Thursday, March 23, 2017


After a one-year hiatus, DIABOLIQUE is returning in print with issue #26. The issue is devoted to the Japanese horror film and promises its usual, intelligently written insights accompanied by appealing visual design.

Below are the contents. More information can be found by clicking HERE.

Curse, Death and Spirits: Supernatural Folklore in the Japanese Ghost Film
Kat Ellinger tracks the evolution of the Japanese Ghost Story in cinema, from classic to contemporary and unravels its folklore origins.

As a continuation on the themes in Curse, Death and Spirits the feature concludes with a talk with legendary J-horror pioneer: Hideo Nakata.

Hours Dreadful and Things Strange: Macbeth, Japanese Theater, and Kurosawa’s Throne of Blood
Samm Deighan examines the influence of traditional Japanese theater on Akira Kurosawa’s eerie, horror-tinged 1957 Shakespeare adaptation, Throne of Blood.

The Masculinized Zone: The relationship between masculinity and psychological, physical, and political traumatism within the horrors of Korean war cinema
Rebecca Booth explores the representation of masculinity within Korean war cinema from the 1950s onwards, analyzing the visceral and emotional immediacy of the horrors onscreen in relation to the tensions between gender and national identity, societal roles, and the political landscape.

Forbidden Colours: When British Art Rock Met Japanese Art House
East meets West in the form of the cinematic/sonic dream team of Nagisa Oshima, David Bowie, Ryuichi Sakamoto and David Sylvian in Heather Drain’s article-expedition.

Korean Gothic: Refractions of national and sexual identity in The Handmaiden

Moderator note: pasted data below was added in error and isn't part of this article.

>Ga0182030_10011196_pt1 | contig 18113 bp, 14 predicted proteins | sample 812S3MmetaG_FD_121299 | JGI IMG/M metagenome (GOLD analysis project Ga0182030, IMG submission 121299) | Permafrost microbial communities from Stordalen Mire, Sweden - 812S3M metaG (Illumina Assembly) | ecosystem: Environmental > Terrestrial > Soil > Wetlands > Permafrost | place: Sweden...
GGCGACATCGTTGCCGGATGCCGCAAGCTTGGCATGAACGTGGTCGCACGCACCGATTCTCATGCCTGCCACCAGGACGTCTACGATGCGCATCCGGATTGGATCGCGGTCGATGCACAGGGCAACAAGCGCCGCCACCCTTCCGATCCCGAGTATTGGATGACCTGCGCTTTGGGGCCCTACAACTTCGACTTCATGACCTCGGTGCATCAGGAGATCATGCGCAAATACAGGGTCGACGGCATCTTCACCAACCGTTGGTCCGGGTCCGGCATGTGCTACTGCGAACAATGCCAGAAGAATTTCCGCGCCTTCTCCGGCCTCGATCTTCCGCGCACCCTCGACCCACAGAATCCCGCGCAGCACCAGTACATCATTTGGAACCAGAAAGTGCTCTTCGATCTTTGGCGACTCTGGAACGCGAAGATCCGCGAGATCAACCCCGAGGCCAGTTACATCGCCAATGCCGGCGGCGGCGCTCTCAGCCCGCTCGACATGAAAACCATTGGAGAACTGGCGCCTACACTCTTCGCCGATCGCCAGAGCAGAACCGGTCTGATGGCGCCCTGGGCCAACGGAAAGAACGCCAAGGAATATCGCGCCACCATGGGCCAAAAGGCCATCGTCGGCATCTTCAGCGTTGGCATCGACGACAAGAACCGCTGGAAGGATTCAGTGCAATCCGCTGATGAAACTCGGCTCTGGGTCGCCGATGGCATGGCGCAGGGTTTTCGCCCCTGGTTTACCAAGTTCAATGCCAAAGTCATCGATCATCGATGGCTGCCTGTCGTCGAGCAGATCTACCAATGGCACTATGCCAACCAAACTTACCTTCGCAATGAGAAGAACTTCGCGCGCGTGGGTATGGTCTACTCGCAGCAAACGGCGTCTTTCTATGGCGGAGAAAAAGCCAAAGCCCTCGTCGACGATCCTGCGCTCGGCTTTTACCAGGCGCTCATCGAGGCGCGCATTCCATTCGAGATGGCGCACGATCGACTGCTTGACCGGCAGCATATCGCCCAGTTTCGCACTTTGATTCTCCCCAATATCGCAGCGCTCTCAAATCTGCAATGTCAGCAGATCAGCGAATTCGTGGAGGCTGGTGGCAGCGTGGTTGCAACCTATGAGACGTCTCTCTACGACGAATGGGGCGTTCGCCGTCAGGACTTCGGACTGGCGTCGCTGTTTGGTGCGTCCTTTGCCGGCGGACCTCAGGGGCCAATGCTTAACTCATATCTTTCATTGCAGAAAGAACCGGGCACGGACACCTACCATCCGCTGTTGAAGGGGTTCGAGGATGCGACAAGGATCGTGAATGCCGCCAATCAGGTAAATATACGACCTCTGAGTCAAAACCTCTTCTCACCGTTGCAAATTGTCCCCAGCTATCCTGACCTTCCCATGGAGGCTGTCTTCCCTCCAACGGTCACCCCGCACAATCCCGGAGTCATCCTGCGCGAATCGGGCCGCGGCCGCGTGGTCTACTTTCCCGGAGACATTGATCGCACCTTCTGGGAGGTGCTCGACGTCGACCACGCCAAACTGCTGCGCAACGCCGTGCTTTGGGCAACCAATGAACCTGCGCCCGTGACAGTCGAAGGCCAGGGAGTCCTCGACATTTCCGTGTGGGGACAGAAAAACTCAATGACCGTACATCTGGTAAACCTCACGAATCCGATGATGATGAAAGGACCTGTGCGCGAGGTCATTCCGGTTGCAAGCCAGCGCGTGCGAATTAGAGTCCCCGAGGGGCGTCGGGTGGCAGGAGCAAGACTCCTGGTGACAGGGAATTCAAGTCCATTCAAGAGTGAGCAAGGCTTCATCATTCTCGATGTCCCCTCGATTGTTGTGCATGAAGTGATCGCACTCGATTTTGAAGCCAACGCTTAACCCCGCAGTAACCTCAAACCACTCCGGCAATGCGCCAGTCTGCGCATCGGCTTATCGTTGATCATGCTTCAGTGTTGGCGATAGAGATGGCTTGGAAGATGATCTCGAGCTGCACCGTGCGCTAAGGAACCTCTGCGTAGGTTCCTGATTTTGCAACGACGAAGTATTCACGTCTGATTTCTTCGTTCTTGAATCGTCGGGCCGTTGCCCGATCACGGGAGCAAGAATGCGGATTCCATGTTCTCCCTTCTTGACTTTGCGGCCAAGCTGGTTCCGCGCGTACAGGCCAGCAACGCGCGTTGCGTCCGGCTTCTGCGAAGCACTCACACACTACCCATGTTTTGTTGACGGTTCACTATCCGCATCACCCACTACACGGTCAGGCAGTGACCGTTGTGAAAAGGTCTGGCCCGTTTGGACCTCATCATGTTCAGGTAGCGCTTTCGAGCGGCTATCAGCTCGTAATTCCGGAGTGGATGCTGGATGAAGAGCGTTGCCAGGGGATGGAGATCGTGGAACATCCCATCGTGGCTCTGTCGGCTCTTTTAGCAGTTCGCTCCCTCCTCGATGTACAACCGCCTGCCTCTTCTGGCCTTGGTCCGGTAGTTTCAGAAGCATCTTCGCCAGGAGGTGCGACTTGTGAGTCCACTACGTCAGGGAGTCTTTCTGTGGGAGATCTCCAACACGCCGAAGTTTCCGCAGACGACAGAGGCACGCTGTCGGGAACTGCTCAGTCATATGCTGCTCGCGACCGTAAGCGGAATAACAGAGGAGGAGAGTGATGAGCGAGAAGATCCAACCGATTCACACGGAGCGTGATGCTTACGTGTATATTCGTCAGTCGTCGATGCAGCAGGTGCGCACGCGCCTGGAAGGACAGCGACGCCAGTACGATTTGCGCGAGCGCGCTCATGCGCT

Joseph Dwyer investigates aspects of sadomasochism and Gothic feminism in Park Chan-wook’s The Handmaiden, and the film’s place in an international tradition of erotic art cinema.

Nature, Nuclear and National Guilt
Kieran Fisher examines the complex mythology behind Japan’s biggest monster: Godzilla.

Wednesday, March 22, 2017


Richard Sala's THE CREEPS is fast becoming one of the premiere monster mags on the racks. Since the first issue, each subsequent copy has been evolving more and more into looking (and reading) like the title that inspired it, Warren's legendary CREEPY, to the point where Sala has brought aboard some of the original talent with names like Frank Frazetta, Sanjulian, Richard Corben, and Pablo Marcos.

Below are sample pages from issue #10, due to be released next month. Information about pre-orders and a limited-time free poster can be found by clicking HERE.

Tuesday, March 21, 2017


Granted, it takes a Monster Kid to call a monster magazine "beautiful", but Nige Burton's CLASSIC MONSTERS OF THE MOVIES can certainly be called that. Each issue is carefully designed for classic monster eye candy and the printing is exceptional.

Information and ordering for the latest issue (#6), back issues and pre-ordering the next issue can be found by clicking HERE.

Contents of Issue #6:
  • Glenn Strange – in rounding off the Universal Frankenstein series, this cowboy-turned-monster played a key role in the franchise, but what kind of legacy did he leave behind? Our in-depth article looks at his lasting contribution to the horror genre.